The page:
Annual Report

Executive Editor: Fergal Monsell General Editor: Chris Colton

Authors: Andrew Howard, Theddy Slongo

Pediatric distal humerus 13-E/4.1M

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Glossary

General considerations

The preferred treatment option for this fracture is an open approach and stable fixation.

In most cases it is possible to perform screw fixation. Only in the rare situation of a young child is K-wire fixation indicated.

Timing of treatment

Only severely displaced fractures with risk of secondary damage (eg, skin perforation by the pressure of the fragment) and open fractures are indications for emergency surgery.

There is evidence that in nonurgent cases a delay in treatment of up to 2-3 days has no negative effect on healing or outcome.

The following points influence the timing of the treatment:

  • Availability of surgical resources, including an experienced surgeon and cannulated screw equipment
  • The patient should be treated on a routine operating list, preferably the day after injury. In the meantime, plaster splint immobilization and elevation of the elbow joint is recommended for pain management
Cast immobilization
Main indication Skill Equipment
Undisplaced stable fractures Basic surgical experience, no specialized skills Basic equipment only

Indications

  • Undisplaced stable fractures

Contraindications

  • Displaced fractures
  • Associated elbow joint instability

Advantages

  • No anesthesia
  • No open intervention

Disadvantages

  • Malunion or nonunion possible
Open reduction; screw fixation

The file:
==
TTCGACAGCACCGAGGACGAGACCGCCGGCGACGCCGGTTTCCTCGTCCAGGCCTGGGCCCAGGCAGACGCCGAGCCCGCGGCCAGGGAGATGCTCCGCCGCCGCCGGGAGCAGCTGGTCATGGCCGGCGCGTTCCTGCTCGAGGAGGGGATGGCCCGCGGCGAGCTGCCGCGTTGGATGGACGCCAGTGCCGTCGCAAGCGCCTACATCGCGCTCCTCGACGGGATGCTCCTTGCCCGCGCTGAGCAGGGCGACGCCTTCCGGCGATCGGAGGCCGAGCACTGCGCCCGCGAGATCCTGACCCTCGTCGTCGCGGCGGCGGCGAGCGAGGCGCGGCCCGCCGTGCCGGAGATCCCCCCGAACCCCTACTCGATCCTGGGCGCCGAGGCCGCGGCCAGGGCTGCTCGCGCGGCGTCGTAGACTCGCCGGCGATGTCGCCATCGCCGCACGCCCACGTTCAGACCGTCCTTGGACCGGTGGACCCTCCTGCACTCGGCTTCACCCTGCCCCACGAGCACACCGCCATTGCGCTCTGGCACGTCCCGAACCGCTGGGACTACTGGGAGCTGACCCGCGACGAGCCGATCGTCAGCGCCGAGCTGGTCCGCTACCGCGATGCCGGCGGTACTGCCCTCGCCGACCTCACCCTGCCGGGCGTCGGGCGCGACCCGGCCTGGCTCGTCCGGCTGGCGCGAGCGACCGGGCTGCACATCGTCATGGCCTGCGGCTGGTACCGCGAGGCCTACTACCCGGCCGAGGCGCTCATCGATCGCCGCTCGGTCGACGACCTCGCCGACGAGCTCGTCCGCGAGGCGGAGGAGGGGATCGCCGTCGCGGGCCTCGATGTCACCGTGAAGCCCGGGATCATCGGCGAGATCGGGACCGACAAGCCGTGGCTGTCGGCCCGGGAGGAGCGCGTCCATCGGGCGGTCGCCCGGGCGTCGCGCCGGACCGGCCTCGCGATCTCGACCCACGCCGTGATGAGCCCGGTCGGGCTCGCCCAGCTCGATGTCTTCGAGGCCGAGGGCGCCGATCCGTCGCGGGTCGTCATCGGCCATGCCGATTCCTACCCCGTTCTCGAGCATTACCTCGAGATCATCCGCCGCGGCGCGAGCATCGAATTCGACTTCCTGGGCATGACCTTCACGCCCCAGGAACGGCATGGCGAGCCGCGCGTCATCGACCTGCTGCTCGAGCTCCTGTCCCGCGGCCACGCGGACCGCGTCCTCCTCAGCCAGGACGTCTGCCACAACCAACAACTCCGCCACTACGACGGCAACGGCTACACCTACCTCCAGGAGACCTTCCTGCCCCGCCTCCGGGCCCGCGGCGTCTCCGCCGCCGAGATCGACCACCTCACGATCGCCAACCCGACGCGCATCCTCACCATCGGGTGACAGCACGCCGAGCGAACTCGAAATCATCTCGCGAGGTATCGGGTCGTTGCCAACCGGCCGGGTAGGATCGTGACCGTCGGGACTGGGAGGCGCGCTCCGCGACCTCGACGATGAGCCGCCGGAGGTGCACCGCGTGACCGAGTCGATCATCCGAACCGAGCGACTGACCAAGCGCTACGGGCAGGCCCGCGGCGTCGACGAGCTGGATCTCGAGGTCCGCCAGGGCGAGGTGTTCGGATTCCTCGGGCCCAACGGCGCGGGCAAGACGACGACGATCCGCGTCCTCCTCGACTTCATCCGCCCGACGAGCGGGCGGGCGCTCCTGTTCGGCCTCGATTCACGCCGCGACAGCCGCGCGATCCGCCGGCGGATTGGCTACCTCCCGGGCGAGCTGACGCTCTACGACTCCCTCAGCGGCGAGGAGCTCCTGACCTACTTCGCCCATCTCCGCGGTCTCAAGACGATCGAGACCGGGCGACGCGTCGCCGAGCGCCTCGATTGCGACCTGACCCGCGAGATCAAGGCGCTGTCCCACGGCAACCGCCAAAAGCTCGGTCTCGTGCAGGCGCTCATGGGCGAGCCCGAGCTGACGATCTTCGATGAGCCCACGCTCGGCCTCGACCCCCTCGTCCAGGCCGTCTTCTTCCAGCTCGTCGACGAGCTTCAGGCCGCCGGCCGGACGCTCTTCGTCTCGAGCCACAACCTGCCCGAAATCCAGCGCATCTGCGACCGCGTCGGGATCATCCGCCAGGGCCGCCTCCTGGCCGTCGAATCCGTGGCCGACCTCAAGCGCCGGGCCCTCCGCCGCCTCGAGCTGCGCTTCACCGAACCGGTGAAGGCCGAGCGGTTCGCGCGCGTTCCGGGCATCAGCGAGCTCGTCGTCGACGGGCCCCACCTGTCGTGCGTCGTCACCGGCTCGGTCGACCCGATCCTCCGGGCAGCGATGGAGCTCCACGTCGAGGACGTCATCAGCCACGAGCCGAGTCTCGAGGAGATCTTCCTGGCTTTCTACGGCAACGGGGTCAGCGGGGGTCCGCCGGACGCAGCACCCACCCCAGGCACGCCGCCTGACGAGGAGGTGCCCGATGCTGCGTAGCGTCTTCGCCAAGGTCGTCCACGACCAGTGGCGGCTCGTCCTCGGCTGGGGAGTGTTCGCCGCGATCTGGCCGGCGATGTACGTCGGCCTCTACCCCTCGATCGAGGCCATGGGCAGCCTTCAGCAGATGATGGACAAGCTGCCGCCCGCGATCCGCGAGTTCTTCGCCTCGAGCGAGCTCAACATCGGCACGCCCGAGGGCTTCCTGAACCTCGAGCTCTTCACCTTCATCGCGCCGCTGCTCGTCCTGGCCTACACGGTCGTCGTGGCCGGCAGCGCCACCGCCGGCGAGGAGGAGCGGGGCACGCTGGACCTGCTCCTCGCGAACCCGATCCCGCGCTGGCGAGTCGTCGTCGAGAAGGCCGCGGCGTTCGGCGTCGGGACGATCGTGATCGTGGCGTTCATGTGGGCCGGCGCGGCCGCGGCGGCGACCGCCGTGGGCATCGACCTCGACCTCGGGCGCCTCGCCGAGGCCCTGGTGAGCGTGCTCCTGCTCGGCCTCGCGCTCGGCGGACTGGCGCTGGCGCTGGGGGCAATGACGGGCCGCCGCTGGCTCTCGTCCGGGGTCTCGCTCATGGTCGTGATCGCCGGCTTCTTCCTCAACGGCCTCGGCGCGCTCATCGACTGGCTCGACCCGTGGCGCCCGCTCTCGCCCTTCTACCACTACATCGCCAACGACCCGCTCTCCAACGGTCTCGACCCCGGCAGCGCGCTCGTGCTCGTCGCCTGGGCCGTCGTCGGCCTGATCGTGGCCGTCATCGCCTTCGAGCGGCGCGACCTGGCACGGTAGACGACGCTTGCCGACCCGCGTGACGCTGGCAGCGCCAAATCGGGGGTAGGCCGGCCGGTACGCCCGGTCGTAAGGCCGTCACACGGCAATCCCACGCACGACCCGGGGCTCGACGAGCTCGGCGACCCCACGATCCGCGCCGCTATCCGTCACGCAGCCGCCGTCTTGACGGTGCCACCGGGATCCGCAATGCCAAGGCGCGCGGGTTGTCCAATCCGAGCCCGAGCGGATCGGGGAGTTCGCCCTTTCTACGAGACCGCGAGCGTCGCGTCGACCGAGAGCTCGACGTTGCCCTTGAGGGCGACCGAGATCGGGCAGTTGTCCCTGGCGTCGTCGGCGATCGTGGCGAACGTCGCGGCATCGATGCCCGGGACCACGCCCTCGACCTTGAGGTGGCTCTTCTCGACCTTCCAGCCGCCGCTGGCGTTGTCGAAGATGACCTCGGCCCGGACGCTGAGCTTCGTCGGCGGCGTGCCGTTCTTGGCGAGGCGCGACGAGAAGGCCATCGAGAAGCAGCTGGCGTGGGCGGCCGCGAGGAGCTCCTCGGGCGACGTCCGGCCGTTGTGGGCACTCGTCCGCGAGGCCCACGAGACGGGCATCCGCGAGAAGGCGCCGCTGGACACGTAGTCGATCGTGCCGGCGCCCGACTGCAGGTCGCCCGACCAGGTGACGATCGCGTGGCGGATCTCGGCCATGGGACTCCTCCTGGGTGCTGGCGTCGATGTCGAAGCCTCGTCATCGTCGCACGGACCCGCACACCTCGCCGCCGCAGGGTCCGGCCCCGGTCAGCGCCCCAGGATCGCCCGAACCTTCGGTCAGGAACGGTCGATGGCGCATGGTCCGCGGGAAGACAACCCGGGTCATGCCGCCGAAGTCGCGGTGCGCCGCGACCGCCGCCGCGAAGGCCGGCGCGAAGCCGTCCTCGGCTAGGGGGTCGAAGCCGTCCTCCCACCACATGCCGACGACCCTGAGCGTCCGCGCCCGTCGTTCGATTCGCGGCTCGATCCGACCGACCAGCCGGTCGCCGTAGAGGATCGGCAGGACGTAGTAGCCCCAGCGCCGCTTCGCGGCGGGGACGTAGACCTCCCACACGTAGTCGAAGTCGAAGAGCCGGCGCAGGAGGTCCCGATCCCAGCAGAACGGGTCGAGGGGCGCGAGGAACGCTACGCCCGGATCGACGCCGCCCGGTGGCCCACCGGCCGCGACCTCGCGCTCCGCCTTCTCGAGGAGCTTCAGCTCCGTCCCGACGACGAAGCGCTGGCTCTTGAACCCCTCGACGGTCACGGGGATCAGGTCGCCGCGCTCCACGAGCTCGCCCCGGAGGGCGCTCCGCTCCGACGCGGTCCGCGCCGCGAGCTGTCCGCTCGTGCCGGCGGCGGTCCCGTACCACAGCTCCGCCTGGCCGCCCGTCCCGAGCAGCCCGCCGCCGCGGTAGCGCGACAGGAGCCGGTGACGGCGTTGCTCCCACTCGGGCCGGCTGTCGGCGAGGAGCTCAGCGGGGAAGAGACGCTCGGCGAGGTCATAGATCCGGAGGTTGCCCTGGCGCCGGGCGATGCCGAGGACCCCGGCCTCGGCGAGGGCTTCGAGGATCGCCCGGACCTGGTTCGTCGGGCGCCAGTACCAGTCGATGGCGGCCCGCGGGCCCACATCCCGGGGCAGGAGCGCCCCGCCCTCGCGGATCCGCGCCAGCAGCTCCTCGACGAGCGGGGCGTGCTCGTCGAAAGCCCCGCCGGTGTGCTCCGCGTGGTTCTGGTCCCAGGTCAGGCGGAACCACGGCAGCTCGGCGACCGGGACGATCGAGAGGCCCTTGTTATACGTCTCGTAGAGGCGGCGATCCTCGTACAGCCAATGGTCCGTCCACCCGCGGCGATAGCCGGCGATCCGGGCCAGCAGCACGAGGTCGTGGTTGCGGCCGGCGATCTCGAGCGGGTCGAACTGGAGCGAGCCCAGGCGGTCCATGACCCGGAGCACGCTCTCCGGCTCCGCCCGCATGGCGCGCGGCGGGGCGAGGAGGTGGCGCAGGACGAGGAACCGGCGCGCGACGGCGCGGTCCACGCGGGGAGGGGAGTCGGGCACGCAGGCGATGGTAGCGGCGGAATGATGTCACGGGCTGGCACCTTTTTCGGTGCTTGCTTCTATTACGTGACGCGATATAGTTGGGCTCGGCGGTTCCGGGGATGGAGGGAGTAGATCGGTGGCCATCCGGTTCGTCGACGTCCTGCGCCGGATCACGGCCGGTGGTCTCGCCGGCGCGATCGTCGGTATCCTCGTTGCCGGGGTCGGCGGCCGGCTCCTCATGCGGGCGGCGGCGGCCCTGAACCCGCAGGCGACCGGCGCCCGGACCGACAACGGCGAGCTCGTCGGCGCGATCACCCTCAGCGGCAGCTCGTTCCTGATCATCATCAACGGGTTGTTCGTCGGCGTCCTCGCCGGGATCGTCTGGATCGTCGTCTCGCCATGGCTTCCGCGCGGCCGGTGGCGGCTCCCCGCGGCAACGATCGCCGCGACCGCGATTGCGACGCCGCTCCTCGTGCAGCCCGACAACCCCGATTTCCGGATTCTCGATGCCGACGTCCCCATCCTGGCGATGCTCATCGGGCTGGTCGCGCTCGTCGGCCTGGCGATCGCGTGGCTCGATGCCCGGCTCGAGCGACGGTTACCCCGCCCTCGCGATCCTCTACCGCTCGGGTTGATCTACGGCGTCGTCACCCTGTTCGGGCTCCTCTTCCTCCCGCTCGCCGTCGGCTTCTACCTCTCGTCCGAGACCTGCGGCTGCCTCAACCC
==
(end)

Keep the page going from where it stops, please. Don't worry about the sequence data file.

Main indication Skill Equipment
Unstable, displaced fractures Highly experienced and skilled surgeon Simple surgical and imaging resources

Indications

  • Unstable, displaced fractures
  • Fragments that are big enough for screw fixation
  • Older children
  • Ulnar nerve deficit

Contraindications

  • Undisplaced fractures

Advantages

  • Safe and stable fixation if technique is precise
  • Uncomplicated healing
  • Anatomical reduction
  • Early mobilization (cast only for 1-2 weeks)
  • Prevention of ulnar nerve irritation

Disadvantages

  • Second intervention to remove the screw
  • Risk of iatrogenic ulnar nerve damage
*Skill
Basic surgical experience, no specialized skills Basic surgical experience, no specialized skills
Some specialized surgical experience Some specialized surgical experience
Highly experienced and skilled surgeon Highly experienced and skilled surgeon
*Equipment
Basic equipment only Basic equipment only
Simple surgical and imaging resources Simple surgical and imaging resources
Full specialized surgical and imaging resources Full specialized surgical and imaging resources

v1.0 2016-12-01